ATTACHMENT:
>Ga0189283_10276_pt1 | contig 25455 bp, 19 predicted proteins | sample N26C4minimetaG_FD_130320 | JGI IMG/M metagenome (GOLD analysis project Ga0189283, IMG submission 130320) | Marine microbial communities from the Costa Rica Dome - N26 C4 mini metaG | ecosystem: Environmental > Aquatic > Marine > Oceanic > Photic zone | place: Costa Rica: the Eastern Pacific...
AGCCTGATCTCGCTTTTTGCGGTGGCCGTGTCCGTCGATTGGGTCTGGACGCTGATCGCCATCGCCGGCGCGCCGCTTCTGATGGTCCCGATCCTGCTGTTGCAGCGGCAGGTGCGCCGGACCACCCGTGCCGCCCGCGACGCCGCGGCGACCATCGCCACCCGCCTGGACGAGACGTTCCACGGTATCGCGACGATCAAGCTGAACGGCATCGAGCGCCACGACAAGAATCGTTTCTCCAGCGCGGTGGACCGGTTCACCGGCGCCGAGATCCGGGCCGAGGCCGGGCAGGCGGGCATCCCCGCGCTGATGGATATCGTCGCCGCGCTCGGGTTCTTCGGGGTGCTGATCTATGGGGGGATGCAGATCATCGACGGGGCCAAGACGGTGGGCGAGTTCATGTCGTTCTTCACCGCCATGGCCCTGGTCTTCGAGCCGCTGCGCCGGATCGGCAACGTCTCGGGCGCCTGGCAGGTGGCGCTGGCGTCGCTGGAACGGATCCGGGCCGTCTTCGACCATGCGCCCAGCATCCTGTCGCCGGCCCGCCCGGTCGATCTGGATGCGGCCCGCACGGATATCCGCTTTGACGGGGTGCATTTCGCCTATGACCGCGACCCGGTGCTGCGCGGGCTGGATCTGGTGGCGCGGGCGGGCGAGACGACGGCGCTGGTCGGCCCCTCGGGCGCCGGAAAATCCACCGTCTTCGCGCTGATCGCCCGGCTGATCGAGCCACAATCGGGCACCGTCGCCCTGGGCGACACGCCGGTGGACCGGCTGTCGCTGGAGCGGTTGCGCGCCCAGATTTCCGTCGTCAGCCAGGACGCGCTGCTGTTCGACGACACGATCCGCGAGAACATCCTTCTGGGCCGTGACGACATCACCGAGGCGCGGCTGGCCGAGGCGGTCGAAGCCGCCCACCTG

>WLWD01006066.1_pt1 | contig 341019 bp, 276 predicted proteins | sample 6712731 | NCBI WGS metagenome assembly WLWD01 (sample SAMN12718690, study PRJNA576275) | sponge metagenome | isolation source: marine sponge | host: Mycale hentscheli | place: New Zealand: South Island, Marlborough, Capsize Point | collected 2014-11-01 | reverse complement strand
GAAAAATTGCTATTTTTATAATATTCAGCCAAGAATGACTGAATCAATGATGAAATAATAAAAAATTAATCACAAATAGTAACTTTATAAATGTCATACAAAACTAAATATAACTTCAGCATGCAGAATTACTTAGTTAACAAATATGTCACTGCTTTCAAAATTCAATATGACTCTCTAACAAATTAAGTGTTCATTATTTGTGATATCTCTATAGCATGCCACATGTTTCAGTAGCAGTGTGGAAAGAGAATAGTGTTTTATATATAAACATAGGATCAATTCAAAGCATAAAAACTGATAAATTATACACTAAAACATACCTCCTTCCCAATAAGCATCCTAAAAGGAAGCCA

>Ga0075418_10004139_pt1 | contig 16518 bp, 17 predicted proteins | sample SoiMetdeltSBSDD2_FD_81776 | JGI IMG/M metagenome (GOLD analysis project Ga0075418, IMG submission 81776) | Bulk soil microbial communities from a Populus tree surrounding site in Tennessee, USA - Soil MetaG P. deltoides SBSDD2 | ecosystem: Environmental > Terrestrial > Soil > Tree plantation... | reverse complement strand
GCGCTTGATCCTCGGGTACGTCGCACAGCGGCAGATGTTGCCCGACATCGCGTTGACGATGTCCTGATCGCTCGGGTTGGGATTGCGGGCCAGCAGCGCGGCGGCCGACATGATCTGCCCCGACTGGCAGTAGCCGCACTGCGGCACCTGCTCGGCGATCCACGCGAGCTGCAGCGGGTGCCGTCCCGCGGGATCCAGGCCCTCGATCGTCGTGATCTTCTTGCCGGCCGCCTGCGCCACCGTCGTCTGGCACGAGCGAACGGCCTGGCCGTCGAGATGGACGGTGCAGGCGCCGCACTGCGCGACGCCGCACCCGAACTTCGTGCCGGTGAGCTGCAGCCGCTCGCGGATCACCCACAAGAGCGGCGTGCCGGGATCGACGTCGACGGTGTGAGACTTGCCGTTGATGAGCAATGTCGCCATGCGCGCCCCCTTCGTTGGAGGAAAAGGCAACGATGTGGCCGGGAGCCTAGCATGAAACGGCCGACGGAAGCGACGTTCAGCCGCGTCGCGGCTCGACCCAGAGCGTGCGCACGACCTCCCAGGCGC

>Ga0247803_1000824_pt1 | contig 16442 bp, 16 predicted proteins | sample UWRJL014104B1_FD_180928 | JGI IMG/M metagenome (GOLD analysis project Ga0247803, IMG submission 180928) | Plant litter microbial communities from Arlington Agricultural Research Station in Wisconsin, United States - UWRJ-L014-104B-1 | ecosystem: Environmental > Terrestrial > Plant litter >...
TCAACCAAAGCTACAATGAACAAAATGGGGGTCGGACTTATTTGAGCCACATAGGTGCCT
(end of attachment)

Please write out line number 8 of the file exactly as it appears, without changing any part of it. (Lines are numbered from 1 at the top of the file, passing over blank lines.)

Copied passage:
TCAACCAAAGCTACAATGAACAAAATGGGGGTCGGACTTATTTGAGCCACATAGGTGCCT